How to get out of your apartment lease
If you aren't going to be able to hold up your end of a rental agreement, there are steps you can take to minimize the damage.
Life is uncertain. Sometimes, even when you've done your best, circumstances force you to drastically change your plans. Whether you have to relocate for a job, your roommate or significant other flakes out on you or you just can't afford to stay, knowing how to break an apartment lease without digging yourself into a deep hole can prove invaluable.
Landlords have renters sign leases for a simple reason: security. It costs property managers money to clean, advertise and find a renter again.
If that takes them a month, that's a month they aren't earning rent. When you sign a lease, they're happy knowing that they have a year (or more) in which they won't have to worry about re-renting.
Depending on your reasons, your landlord may be sympathetic. However, breaking your rental contract could have serious consequences: You could be required to pay the rent for the remaining months on the lease; your landlord could take legal action; or your credit report could be impacted. For these reasons, breaking your apartment lease should be your last resort -- but if you have no other choice, follow these steps to make sure you're protected:
1. Read your lease
If you have to break your apartment lease, the first thing you should do is review the rental agreement. Many leases have an opt-out clause that explains precisely what you're responsible for in this scenario. It may indicate that you have to give notice of your intention to vacate the apartment one or two months in advance, or you have to find your replacement renter. If your lease doesn't have this kind of clause, proceed to step two.
2. Talk to your landlord
As soon as possible, tell your landlord about your situation. If you are a responsible renter and have a good relationship with your landlord, the process of breaking an apartment lease can go smoothly. Your landlord is a person, so be honest about what's going on, and he or she might understand. While this may seem like a crisis to you, it probably isn't the first time your landlord has had someone break a lease. Give your landlord as much notice as possible before you move out.
If you need to break your lease immediately, offer to find someone to sublet from you. However, keep in mind that if you are allowed to sublet and you choose to do so, you're still legally responsible for the rent and anything that goes wrong through the length of your rental contract.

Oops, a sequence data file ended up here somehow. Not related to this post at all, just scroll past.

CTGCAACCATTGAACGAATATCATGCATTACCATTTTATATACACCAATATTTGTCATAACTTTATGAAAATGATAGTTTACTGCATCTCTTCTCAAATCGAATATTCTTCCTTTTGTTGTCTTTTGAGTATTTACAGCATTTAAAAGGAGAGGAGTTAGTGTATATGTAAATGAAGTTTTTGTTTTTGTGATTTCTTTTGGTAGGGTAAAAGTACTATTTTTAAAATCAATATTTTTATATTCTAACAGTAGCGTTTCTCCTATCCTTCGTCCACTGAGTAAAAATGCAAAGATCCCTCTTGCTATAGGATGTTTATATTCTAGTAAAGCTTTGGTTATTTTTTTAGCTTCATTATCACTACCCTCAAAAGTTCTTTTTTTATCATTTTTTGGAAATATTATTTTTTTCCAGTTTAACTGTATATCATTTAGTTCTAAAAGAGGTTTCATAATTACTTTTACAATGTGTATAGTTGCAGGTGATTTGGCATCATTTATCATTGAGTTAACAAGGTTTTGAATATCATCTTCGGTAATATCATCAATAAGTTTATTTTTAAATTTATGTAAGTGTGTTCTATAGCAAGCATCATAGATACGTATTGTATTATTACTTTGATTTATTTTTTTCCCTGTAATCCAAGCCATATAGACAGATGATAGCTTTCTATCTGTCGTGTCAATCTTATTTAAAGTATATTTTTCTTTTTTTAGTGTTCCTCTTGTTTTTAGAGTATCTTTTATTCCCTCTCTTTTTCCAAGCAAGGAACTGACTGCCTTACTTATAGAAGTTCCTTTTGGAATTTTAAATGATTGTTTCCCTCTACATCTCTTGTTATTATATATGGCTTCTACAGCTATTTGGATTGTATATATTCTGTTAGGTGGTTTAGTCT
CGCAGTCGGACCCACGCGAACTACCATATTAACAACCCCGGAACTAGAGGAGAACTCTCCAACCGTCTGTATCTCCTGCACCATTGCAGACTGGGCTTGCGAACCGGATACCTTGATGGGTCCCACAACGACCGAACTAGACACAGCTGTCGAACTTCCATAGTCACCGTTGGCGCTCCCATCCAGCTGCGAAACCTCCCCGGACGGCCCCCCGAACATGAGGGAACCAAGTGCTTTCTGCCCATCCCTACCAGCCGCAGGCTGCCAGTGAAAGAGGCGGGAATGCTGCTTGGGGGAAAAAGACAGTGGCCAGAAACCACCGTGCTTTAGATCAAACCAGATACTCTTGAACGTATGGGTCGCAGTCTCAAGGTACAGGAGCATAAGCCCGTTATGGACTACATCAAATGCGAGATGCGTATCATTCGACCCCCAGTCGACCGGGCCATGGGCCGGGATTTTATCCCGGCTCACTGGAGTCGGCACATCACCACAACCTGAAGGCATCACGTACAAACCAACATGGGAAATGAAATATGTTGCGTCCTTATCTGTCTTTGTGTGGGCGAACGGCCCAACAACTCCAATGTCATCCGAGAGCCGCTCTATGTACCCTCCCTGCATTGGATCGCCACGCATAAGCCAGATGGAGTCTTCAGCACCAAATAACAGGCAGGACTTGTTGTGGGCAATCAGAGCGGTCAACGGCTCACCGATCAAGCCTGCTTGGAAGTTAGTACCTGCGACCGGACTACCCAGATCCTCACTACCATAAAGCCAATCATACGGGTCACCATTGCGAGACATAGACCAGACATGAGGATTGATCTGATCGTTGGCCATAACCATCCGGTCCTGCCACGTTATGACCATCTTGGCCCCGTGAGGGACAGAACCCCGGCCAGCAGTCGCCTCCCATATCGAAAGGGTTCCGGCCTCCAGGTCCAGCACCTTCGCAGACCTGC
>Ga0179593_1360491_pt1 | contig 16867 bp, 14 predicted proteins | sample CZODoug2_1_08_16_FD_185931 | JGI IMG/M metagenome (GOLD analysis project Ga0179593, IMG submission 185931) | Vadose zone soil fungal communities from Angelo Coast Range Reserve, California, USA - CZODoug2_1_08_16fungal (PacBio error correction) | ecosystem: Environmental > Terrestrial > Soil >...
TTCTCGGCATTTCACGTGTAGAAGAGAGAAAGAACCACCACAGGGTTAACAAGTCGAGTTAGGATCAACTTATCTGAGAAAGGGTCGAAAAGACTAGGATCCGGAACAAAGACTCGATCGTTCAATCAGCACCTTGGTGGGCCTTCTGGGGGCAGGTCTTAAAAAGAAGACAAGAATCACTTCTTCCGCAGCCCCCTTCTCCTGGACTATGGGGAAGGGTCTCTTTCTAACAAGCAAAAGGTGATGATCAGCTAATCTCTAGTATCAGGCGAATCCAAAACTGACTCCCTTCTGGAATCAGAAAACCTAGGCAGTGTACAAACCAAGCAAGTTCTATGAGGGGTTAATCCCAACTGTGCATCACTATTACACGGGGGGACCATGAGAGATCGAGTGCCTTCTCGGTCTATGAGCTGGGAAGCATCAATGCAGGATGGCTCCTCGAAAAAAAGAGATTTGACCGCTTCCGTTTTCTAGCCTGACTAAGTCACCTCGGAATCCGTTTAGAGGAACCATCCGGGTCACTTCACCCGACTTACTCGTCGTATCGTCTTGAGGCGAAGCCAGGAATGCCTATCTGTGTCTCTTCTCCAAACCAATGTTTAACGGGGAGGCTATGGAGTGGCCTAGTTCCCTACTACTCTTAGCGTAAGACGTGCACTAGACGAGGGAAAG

3. Find a new tenant
In many states, both you and your landlord are required to try to find a new tenant if you move out early. In legal terms, this is known as "mitigating damages." This means that landlords can't just leave the apartment empty and sue you for back rent; they have to try to rent it.
If your landlord isn't able to find a new renter quickly, you may be required to pay for the days the unit remains vacant, and if the landlord has to re-rent the unit at a lower price, you might have to pay the difference -- so the sooner a new, acceptable tenant is found, the better for everyone.
Sometimes, it's possible to break your lease without penalty under special circumstances. Common permissible reasons for breaking a lease include:
- Your apartment is unlivable. You will most likely need proof of your issues, as well as your attempts to resolve them, and the actions, or lack thereof, the landlord took regarding this matter.
- You receive a military order to move to another area or get called in to active duty.
- You get injured or become seriously ill.
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I have a rental house. I always get first and last month and about a $1k damage deposit. If someone vacates in the middle of the night, it would be pretty hard to lose rent money as I have always been able to re-rent in a month or less every time in over 13 years of being a rental property. In 13+ years, I have never had so much as missed one day of rental income.
The best advise I could give would be to always talk to prior landlords and get the scoop and do a credit check. Just make sure you are really talking to the landlord, not the renter's buddy. If both prior landlord and credit checks out, chances are you will be ok. But no system is perfect.
And stay in contact with the renter and fix things that break. Don't give the renter an excuse or reason to leave.
By far this is terrible one way or another.
Depends what state you live in. Since its just easier to get a living tenant into a recently vacated apartment. Instead of wasting time to try and collect what previous tenant left owed.
Even from State to State, you got your local laws that sometimes vary just slightly, but enough from County to County.
That courts side with tenant...? eh depends on what State.
I hate living in apartments, they always find a way to screw you over. If you are like me and want to keep your credit as clean as possible you end up paying up what they say you owe them.
When I moved last I left my apartment cleaner than when I got it... yet I HAD to pay a cleaning fee which was also charged at the start of the lease. and then again when I moved out.
Re-keying is another.
A bunch of other things. Paying them would be cheaper than taking the landlords to court over, or hiring an attorney.
So be careful and weary of such tactics. If you feel like you have been cheated or are being cheated out of money.
Make sure you took pictures of premises prior to returning keys.
Make sure you email them to yourself and to the manager and or assistant manager at least.
If possible write a note saying that premises are in acceptable condition and there are no damages that would require any extra payment, have landlord sign it. Email it along with pictures.
Hopefully that will save you some problems.
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